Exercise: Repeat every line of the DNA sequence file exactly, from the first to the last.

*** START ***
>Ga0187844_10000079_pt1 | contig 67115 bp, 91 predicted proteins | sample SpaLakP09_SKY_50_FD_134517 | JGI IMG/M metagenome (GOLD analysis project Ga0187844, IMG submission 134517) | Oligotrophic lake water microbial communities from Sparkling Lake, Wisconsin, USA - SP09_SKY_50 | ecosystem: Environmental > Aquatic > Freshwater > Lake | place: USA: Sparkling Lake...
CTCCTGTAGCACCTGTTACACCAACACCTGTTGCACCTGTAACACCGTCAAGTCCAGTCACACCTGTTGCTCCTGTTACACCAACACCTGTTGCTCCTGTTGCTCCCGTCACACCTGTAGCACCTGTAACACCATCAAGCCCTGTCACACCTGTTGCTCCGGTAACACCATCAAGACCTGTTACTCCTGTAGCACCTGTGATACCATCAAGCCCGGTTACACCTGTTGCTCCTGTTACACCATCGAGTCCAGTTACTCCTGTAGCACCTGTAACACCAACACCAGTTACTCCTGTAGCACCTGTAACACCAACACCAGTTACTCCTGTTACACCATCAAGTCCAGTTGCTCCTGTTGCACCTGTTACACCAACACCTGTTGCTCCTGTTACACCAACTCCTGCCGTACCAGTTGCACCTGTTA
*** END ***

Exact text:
>Ga0187844_10000079_pt1 | contig 67115 bp, 91 predicted proteins | sample SpaLakP09_SKY_50_FD_134517 | JGI IMG/M metagenome (GOLD analysis project Ga0187844, IMG submission 134517) | Oligotrophic lake water microbial communities from Sparkling Lake, Wisconsin, USA - SP09_SKY_50 | ecosystem: Environmental > Aquatic > Freshwater > Lake | place: USA: Sparkling Lake...
CTCCTGTAGCACCTGTTACACCAACACCTGTTGCACCTGTAACACCGTCAAGTCCAGTCACACCTGTTGCTCCTGTTACACCAACACCTGTTGCTCCTGTTGCTCCCGTCACACCTGTAGCACCTGTAACACCATCAAGCCCTGTCACACCTGTTGCTCCGGTAACACCATCAAGACCTGTTACTCCTGTAGCACCTGTGATACCATCAAGCCCGGTTACACCTGTTGCTCCTGTTACACCATCGAGTCCAGTTACTCCTGTAGCACCTGTAACACCAACACCAGTTACTCCTGTAGCACCTGTAACACCAACACCAGTTACTCCTGTTACACCATCAAGTCCAGTTGCTCCTGTTGCACCTGTTACACCAACACCTGTTGCTCCTGTTACACCAACTCCTGCCGTACCAGTTGCACCTGTTA